T Barre et al, 2022. Elevated coffee consumption is associated with a lower risk of elevated liver fibrosis biomarkers in patients treated for chronic hepatitis B (ANRS CO22 Hepather cohort), Clinical Nutrition Volume 41 (3).
Background and aims:
Patients chronically infected with hepatitis B virus (HBV) are at high risk of liver fibrosis, cirrhosis and liver cancer, despite recent therapeutic advances. It is therefore crucial to find non-pharmaceutical options for liver fibrosis prevention in this population. Using cross-sectional data from the ANRS CO22 Hepather cohort, we aimed to identify socio-demographic and modifiable risk factors for significant fibrosis in chronic HBV patients.
Logistic regression or Firth's penalized maximum likelihood logistic regression (according to outcome prevalence) multivariable models were used to test for associations between explanatory variables and significant fibrosis, as assessed by three non-invasive markers: aspartate aminotransferase to platelet ratio index (APRI), FIB-4, and gamma glutamyltransferase to platelet ratio (GPR). Analyses were stratified by HBV treatment status.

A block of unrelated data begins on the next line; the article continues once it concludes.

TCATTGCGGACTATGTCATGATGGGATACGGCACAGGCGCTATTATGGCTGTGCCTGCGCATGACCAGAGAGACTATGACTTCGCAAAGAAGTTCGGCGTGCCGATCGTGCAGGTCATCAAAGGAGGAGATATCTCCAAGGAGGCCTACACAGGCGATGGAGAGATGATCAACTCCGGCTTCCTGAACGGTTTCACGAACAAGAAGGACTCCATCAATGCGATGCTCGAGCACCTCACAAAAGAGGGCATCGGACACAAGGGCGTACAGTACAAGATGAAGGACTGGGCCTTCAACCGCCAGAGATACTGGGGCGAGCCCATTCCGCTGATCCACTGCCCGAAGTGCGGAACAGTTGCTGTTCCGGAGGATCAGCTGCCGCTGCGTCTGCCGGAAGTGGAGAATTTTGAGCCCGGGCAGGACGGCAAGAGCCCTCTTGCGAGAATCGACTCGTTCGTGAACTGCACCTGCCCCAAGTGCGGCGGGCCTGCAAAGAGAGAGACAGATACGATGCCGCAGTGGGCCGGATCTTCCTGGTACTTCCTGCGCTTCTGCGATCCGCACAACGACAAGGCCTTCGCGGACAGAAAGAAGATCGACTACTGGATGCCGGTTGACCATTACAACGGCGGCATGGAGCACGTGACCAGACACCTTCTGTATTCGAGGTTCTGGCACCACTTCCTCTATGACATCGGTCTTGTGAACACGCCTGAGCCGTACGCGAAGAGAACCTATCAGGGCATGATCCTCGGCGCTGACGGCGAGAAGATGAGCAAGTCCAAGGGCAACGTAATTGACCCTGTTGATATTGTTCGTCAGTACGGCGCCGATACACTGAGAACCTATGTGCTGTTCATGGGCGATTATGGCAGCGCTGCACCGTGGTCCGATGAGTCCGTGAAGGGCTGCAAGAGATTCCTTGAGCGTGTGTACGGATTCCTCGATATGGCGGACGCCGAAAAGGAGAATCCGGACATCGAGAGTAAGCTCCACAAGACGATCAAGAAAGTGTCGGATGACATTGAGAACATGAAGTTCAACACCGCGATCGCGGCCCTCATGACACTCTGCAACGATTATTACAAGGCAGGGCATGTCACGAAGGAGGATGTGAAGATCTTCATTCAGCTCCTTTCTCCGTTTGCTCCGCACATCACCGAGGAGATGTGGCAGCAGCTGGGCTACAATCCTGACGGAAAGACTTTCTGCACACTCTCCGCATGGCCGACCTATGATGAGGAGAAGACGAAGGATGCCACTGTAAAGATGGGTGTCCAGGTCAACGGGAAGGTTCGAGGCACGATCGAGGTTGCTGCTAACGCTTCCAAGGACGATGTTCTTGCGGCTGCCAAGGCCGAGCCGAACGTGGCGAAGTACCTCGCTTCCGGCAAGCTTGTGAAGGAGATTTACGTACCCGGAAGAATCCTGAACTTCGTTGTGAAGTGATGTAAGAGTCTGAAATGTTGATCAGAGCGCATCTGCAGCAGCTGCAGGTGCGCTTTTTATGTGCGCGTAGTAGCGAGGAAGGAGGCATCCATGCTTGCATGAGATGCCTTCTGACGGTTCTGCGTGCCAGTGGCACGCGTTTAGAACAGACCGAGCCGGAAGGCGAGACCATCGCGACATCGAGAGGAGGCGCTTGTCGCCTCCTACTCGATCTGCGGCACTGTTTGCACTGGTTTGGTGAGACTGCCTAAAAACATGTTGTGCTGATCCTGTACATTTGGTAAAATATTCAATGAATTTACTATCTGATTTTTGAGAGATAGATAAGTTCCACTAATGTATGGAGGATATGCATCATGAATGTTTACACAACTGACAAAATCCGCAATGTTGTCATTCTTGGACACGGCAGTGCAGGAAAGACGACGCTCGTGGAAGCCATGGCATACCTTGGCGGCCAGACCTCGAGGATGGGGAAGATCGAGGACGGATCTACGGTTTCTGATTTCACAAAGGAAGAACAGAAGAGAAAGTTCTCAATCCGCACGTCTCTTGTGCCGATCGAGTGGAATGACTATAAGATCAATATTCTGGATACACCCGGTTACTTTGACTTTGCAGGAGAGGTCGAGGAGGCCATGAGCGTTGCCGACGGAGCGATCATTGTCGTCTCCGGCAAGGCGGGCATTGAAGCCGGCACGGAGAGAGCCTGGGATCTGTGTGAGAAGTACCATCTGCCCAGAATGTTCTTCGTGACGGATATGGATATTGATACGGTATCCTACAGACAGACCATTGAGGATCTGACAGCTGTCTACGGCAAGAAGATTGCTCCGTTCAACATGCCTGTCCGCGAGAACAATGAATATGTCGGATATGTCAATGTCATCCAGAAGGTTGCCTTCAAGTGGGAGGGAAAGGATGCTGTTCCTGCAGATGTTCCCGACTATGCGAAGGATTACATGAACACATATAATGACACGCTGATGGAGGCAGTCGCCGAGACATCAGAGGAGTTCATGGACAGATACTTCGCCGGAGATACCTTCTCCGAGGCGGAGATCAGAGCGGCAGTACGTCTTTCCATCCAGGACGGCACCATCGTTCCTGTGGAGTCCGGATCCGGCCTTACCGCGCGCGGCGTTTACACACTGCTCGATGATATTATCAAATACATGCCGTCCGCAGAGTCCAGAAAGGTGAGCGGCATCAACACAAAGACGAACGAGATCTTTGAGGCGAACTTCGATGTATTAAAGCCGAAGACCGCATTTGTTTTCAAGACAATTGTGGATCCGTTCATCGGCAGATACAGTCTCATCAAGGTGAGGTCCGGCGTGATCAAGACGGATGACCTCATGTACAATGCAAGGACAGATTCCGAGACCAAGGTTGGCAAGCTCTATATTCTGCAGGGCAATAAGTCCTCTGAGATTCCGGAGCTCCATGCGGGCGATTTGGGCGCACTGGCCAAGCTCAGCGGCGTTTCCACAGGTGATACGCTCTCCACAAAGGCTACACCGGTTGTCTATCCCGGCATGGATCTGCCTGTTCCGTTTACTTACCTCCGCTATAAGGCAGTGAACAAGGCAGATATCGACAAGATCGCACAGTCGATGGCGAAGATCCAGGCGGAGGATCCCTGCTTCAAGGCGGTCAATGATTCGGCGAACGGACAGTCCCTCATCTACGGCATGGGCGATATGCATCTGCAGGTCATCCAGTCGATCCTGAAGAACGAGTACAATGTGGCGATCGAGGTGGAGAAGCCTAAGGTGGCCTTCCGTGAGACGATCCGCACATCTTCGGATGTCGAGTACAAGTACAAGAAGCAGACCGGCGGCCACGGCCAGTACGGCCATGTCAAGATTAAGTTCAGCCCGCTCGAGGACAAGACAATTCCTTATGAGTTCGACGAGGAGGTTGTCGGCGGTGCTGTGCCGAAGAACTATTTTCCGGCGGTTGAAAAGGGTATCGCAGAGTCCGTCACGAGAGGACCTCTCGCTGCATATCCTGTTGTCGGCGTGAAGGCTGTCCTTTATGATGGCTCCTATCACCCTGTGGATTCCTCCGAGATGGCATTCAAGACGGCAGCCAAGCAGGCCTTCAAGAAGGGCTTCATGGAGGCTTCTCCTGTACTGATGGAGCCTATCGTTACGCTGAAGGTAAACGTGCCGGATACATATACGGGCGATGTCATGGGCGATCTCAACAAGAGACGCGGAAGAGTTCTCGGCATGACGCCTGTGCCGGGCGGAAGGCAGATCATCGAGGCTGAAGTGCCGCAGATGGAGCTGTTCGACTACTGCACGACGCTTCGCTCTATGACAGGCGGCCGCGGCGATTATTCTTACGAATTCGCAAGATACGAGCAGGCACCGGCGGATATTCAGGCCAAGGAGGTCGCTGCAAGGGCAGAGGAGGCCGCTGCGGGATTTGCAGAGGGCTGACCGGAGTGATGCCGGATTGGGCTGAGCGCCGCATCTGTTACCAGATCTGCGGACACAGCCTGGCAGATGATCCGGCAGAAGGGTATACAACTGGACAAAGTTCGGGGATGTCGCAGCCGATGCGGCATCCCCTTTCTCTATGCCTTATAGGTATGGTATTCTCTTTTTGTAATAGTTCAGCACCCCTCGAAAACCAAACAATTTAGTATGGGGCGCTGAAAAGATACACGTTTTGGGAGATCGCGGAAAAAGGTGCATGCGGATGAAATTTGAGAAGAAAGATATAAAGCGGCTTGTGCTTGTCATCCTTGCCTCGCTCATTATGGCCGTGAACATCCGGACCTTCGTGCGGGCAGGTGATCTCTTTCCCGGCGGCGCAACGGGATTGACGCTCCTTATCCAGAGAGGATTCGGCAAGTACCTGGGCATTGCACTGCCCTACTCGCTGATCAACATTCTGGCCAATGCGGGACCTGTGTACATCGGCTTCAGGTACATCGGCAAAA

The study population comprised 2065 untreated and 1727 treated chronic HBV patients. Elevated coffee consumption was consistently associated with a lower risk of elevated fibrosis biomarkers in all three treated-participant models, suggesting a dose-response relationship (adjusted odds ratios for ≥3 cups/day versus 0 cups/day: 0.16, 0.35 and 0.62, p ≤ 0.002, according to APRI, FIB-4 and GPR, respectively). Other modifiable risk factors included tobacco and alcohol use.
Elevated coffee consumption was consistently associated with a lower risk of significant liver fibrosis, as assessed by three non-invasive markers in treated chronic HBV patients. This result can be immediately used in real-world situations, as increasing coffee consumption may be beneficial for patients at risk of advanced liver disease.
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